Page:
What it’s like staying with the Bedouin in Wadi Rum

smiling Bedouin man
19/04/2018 / By / , , , , / Post a Comment
When you think of the nomadic Bedouin who live in Wadi Rum, your mind may conjure up images of a white-clad Lawrence of Arabia, or silhouetted, turbaned men astride camels, cutting lonely figures across a Mars-like landscape.

And to be honest, as I discovered on my recent trip to Jordan, in many ways that isn’t too far from the truth. Some Bedouin still live in the desert, in tents they have woven themselves from animal hair. Some still cook zarb, a Bedouin BBQ, where meat and vegetables are buried in a hole in the sand with hot coals for a few hours, until it is ready to eat and shared around the campfire. And some still ride camels and herd goats.

wadi rum landscape

Nowadays, it isn’t uncommon to see cars in Wadi Rum.


But life for most Bedouin is changing. Nowadays, there are Bedouin villages, where people build permanent houses – not luxurious by any means, but still, they have electricity and running water and are a far cry from the traditional nomadic lifestyle of their ancestors. Some Bedouin that have not yet moved to a village have become semi-nomadic, and will base themselves at permanent campsites with generators and running water, meaning they can charge their mobile phones in their tents. They get around in Toyota utes, so can pop down to the Bedouin village to get groceries when they need them, rather than having to walk miles to a weekly market and stock up.

Our Desert Camp in Wadi Rum.

Our Desert Camp in Wadi Rum. Image by Daniella Van Haltren.

After a long day of sightseeing in Wadi Rum, our local leader told us it was time to make our way to the Desert Camp, where we would be staying with the Bedouin for the night. I imagined we would be sleeping in two-man tents and if we needed to go to the toilet, it would mean taking a shovel and finding a private spot behind the towering rocks. But I couldn’t have been more wrong. Our permanent campsite did have tents, but they were spacious, with comfortable beds, wooden floors, electricity, vibrant décor and even bedside tables with boxes of tissues. Each “tent” has it’s own private Western-style bathroom, with towels and soap provided (although if you can avoid taking a shower, it’s more considerate not to use up the limited water in the desert).

inside of luxury tent

This is glamping, not camping. Image by Daniella Van Haltren.


But, aside from the comforts of the campsite, another part of the experience that surprised me was how hospitable our hosts were. They didn’t just have us to stay, they welcomed us into their tribe for the night.

The dinner they graciously prepared for us was the best meal I had during my time in Jordan – and that’s saying something. The vast buffet of dips, breads and salads was capped off by the centrepiece – a magnificent chicken and vegetable zarb, dug up right in front of our eyes. And then, when we thought we couldn’t eat another bite, the plates of pastries and unlimited cups of tea appeared. In my years of travelling, I had never thought I would be tasting traditional Jordanian dessert in the desert.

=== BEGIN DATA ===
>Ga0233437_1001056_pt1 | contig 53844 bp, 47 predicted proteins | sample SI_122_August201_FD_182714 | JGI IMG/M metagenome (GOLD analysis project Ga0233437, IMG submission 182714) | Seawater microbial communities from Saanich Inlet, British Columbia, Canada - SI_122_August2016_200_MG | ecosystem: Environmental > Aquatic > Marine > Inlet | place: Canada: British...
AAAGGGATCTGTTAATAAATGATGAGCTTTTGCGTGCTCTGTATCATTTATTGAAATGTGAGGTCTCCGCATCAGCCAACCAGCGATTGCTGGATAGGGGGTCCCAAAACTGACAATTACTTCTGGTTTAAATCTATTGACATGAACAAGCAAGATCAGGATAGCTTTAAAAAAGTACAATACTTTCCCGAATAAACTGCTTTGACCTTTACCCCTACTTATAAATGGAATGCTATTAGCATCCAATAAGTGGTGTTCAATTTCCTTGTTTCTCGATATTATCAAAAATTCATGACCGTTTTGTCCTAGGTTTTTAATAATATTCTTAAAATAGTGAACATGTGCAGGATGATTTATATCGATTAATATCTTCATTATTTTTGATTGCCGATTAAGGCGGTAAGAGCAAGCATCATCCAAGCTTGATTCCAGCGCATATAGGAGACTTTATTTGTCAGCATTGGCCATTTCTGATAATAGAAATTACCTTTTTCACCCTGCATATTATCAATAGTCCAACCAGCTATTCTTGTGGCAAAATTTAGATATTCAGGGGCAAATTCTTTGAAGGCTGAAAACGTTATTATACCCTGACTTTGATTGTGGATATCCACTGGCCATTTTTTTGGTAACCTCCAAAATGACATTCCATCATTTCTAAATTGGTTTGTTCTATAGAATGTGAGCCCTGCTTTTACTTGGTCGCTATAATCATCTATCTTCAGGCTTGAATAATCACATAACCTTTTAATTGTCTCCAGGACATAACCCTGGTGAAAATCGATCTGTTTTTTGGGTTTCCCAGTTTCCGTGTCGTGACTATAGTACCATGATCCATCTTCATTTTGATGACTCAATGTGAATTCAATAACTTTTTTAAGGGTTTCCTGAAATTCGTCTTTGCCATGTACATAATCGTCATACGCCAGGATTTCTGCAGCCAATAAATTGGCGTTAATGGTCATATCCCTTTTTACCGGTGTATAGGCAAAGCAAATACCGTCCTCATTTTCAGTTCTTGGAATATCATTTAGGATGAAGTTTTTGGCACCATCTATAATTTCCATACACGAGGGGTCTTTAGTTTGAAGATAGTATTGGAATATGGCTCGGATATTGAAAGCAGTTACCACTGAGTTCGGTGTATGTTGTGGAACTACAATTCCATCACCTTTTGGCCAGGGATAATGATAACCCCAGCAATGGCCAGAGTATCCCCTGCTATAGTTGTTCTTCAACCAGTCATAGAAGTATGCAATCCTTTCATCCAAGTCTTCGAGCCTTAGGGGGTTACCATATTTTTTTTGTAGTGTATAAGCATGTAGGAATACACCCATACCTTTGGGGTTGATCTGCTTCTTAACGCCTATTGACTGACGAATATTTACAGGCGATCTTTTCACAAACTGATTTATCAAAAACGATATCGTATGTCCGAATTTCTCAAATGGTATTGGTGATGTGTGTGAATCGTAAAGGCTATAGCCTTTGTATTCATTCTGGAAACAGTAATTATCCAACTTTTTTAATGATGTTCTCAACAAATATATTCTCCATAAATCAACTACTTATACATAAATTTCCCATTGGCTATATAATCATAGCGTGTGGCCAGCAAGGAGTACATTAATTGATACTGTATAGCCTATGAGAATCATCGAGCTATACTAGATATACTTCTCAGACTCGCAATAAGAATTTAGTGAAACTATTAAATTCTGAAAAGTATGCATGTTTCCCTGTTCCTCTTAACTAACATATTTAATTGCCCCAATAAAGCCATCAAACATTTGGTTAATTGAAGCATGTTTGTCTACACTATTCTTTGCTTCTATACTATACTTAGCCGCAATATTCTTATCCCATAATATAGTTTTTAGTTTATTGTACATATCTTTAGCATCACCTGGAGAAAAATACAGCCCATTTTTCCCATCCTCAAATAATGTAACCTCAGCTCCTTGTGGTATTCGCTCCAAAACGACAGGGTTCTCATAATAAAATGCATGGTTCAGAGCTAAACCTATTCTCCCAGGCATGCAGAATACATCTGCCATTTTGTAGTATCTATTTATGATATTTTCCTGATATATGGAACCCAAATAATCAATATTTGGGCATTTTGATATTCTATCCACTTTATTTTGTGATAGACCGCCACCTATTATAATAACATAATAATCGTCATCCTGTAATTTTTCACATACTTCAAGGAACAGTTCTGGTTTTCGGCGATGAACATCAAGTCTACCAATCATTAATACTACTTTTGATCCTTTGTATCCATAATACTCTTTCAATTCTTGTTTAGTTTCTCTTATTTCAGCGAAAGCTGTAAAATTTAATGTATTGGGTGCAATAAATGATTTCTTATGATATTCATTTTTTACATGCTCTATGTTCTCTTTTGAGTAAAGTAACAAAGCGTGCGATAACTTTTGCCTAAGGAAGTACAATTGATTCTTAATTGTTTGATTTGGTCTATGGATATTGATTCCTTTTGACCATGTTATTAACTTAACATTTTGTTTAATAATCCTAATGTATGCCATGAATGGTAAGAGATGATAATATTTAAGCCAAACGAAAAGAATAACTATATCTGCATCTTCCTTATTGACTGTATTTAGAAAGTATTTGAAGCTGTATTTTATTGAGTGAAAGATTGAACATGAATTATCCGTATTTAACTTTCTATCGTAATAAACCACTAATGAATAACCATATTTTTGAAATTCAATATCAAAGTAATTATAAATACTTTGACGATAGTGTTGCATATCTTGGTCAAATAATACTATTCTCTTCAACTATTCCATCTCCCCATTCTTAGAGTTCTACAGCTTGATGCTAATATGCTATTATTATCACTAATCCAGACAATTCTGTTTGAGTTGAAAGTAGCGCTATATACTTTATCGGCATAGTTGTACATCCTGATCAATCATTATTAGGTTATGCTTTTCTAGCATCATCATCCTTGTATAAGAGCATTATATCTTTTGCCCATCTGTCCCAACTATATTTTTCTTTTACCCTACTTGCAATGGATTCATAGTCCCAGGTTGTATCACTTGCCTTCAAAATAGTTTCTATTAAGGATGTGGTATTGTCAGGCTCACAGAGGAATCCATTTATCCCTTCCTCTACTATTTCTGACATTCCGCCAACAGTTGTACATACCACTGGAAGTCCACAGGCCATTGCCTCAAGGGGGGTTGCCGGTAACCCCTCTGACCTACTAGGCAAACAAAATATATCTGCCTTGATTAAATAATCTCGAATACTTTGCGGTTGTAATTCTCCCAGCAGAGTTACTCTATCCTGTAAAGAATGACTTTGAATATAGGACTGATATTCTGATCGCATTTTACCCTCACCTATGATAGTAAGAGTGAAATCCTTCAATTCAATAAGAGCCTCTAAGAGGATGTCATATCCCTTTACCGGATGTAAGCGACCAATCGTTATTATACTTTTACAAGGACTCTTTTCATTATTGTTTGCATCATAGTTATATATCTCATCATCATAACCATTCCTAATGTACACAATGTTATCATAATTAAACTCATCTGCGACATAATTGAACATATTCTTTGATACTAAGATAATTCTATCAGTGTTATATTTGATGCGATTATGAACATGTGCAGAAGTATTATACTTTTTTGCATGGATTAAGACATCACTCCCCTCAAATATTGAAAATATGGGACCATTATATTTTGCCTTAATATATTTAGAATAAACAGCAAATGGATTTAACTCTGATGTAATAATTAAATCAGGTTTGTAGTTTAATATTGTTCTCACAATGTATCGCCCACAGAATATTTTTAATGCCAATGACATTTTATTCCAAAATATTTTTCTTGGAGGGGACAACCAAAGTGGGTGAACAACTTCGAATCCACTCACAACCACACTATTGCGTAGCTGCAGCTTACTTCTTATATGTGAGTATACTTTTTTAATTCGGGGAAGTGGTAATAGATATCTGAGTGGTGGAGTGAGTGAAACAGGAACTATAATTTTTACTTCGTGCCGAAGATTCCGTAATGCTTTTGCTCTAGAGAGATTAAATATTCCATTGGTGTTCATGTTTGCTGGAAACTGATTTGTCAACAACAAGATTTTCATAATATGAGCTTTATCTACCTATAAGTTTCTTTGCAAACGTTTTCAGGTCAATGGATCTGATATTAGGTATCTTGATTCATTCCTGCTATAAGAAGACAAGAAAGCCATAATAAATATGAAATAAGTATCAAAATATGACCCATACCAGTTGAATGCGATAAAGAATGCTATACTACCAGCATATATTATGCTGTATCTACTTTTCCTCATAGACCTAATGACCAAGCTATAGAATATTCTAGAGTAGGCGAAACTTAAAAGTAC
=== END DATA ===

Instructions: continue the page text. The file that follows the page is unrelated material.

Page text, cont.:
After dinner, we moved from the dining tent to the campfire. One of the Bedouin, named Salim, sat with us around the glowing embers telling us his favourite jokes (such as, ‘why do we go to our tent every night to sleep? Answer: because it won’t come to you). Before long, the conversation turned more serious. “What is life like as a Bedouin in 2018?” we asked Salim, “How have things changed since your parents were your age?”.

Salim told us that his parents lived in another part of Wadi Rum, about 20 kilometres away. While some of the modern commodities have been an adjustment for them, he smiled as he told us how happy his mother is to be able to talk to him on her mobile phone each day.

watching the sunset in Wadi Rum

Our group watching the sunset in Wadi Rum.


“And what about you?” I asked curiously, “do you have a family of your own?”

Salim told us that he had a fiancée. He had only met her a couple of times (the marriage had been arranged by their families), and they had never spent any time alone together. She lives in the Bedouin village, so part of the agreement of their marriage was that he would build a new house for them to move in to. He had hoped that it would be finished by now so they could get married this month, he explained seriously, but he wasn’t sure if he would be ready in time.

When I asked Salim if he was happy to be marrying her, he smiled.

“Oh yes,” he said earnestly, “she seems very nice, and I believe that love can grow after a marriage takes place. I am very much looking forward to being married.”

After a few hours, as some members of the group drifted off towards their tents, we fell quiet and gazed up at the stars. With the generator now turned off, the great expanse of Wadi Rum was silent, except for the crackling of our dying fire. It will never cease to amaze me as to how many more stars you can see when you’re out in the wilderness, away from the reflective lights of the suburbs or cities. The desert looked like it had been draped in inky black fabric, that someone had spilled a container of silver glitter and sequins all over.

After a final cup of tea, we quietly bid Salim goodnight and left him lying in the darkness under his thick cloak, gazing up at the stars of his desert home.

Do you want to stay with the Bedouin in Wadi Rum, plus see all the other highlights of Jordan? Book a small group tour with Peregrine.

Hero image by Sarah Reeves. All other images c/o Amy Foyster.

Amy Foyster

My main goal in life is to find ways that I can eat, travel and then write about it and pass it off as gainful employment. In fact, I normally plan my holidays entirely around where and what I am going to eat. Writing this has made me hungry…

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